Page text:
Effects of affiliation-, achievement-, and power-related topics in mathematical word problems on students' performance, task-related values, and expectancies

PLoS One. 2022 Jun 30;17(6):e0270116. doi: 10.1371/journal.pone.0270116. eCollection 2022.

Abstract

A motivational downturn in mathematics during secondary school has been well documented for many students. As a way to address this, creating personally relevant tasks is supposed to increase students' motivation for mathematical tasks. According to recent research, topics relating to affiliation, achievement, and power are personally relevant for young people. Prior research showed that motive imagery in school tasks increases students' task-related intrinsic value and success expectancies. The present study examined the effect of motive topics in word problems on students' task performance. We contextualized mathematical tasks either with affiliation, achievement, and power topics or with neutral topics not related to motive topics. The tasks were comparable regarding their mean word count, text, and mathematical complexity. In three experimental studies (N1 = 56, N2 = 63, N3 = 62), the students solved four tasks for each motive topic and neutral tasks, respectively. The dependent variables were task performance, intrinsic values, and expectancies of success. Repeated measures analyses of variance with the four-level, within-subjects factor motive imagery revealed positive effects of motive imagery in word problems on students' task performance. This was particularly true for achievement-related tasks compared with neutral tasks. The results also indicated slightly positive effects for affiliation-related word problems on students' performance. In addition, the intrinsic value for affiliation-related (Experiment 1) and achievement-related tasks (Experiment 3) was higher than for neutral tasks. Power imagery did not affect students' task performance; it negatively affected students' intrinsic value compared with neutral tasks. Task-related success expectancies were not influenced by motive imagery. The present study replicates and extends previous findings that indicate that tasks referring to affiliation and achievement imagery are more appealing to students and can benefit their performance.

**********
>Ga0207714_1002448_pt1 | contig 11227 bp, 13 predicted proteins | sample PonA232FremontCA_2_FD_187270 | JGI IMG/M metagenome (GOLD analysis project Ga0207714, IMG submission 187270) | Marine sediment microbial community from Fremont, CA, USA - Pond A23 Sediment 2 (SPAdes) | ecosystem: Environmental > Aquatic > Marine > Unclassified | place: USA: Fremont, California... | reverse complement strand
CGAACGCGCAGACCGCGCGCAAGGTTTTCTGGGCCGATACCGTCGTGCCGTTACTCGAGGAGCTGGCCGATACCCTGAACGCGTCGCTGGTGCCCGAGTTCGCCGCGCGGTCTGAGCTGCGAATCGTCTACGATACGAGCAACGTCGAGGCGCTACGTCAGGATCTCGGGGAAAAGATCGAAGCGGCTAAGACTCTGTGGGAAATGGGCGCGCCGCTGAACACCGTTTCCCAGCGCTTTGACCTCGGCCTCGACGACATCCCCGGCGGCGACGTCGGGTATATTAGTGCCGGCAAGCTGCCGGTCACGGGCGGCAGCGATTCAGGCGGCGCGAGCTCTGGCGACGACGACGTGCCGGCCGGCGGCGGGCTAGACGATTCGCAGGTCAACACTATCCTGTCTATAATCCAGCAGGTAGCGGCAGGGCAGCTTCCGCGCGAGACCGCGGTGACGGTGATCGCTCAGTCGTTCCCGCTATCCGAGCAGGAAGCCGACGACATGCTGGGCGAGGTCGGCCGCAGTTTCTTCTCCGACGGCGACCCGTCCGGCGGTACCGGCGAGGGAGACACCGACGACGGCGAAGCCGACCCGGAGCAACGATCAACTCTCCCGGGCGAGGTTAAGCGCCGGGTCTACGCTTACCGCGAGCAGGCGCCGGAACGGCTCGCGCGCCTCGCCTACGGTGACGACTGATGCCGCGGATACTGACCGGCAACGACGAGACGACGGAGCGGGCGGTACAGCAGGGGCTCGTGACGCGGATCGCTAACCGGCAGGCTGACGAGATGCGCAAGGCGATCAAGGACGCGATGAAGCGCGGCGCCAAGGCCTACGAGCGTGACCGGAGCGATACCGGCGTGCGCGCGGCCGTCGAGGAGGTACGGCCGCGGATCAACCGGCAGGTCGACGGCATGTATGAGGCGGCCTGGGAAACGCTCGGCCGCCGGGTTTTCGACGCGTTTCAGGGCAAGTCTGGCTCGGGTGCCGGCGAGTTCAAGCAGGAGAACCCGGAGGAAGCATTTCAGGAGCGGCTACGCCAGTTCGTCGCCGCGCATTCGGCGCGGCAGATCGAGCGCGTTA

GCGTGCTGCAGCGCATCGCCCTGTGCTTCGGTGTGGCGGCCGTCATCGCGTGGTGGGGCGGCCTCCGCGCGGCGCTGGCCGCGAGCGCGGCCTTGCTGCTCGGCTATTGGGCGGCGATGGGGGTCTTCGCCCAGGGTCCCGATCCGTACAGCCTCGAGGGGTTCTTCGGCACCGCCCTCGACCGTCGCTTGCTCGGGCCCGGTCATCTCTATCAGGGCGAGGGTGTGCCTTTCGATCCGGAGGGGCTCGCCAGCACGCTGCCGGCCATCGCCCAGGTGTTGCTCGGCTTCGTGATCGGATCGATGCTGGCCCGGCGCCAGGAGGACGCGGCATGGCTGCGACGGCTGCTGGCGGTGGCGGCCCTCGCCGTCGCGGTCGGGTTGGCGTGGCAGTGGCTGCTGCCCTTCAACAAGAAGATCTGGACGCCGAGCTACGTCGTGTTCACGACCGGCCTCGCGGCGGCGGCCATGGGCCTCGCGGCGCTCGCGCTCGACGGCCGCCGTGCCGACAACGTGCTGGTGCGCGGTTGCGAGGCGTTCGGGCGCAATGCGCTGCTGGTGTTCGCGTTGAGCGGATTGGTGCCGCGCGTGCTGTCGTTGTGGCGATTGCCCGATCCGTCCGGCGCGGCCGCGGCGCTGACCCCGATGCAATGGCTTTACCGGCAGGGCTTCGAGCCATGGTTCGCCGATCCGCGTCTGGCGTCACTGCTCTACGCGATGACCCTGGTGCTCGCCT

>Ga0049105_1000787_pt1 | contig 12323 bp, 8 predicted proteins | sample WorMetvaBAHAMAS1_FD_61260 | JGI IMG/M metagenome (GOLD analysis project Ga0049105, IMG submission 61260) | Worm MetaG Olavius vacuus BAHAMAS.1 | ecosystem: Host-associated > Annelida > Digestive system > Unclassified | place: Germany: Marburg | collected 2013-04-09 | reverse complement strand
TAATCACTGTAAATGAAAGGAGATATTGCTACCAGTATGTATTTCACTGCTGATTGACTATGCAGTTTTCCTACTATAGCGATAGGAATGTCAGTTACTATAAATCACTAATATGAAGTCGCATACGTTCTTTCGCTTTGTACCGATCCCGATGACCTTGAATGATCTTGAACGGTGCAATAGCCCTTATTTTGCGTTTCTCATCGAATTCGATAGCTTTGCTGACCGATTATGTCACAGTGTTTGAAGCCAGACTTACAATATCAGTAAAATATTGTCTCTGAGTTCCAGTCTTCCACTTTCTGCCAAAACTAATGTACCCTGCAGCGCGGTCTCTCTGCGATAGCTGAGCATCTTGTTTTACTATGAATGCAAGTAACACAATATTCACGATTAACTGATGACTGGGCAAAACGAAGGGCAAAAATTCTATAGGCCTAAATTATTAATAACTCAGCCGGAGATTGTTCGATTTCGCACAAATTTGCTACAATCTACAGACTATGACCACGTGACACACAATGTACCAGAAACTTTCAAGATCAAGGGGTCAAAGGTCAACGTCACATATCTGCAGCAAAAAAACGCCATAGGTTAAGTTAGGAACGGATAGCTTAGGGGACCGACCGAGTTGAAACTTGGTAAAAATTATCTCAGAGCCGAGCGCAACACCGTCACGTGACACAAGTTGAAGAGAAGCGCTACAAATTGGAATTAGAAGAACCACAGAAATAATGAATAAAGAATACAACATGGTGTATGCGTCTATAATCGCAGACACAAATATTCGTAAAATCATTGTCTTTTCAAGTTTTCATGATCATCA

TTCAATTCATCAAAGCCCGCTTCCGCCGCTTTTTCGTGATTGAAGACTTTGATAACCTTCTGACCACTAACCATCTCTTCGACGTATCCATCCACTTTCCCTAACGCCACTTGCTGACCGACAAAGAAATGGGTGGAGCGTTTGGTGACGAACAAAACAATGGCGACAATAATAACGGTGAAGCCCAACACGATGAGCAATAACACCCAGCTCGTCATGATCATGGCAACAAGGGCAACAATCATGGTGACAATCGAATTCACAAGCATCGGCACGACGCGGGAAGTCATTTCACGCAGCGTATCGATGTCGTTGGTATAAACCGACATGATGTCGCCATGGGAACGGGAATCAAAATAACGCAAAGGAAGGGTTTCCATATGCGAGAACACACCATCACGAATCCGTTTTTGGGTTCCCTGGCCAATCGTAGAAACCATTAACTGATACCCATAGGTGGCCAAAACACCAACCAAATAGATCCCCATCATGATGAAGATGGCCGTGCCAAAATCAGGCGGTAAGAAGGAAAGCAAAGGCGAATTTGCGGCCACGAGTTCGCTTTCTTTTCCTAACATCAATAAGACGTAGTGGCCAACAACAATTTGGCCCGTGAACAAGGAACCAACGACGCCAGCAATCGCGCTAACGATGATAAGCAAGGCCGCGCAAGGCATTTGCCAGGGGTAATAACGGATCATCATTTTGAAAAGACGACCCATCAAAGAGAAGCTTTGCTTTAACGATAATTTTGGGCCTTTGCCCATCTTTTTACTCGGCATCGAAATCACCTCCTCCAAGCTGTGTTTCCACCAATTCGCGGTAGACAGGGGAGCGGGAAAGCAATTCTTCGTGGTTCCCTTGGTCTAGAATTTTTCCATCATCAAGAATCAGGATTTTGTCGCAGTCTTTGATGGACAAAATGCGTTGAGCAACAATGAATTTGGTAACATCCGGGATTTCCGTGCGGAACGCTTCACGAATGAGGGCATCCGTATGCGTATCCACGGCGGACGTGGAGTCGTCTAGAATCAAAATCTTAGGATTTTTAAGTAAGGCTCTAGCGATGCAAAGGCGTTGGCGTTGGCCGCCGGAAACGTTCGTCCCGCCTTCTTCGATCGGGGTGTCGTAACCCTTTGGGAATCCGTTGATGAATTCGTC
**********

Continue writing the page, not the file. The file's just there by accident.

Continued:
Publication types

  • Research Support, Non-U.S. Gov't

MeSH terms

  • Achievement*
  • Adolescent
  • Humans
  • Mathematics
  • Motivation
  • Students
  • Task Performance and Analysis*

Associated data

  • figshare/10.6084/m9.figshare.16200693.v1

Grants and funding

We acknowledge support by Deutsche Forschungsgemeinschaft (DFG) and Open Access Publishing Fund of Osnabrück University.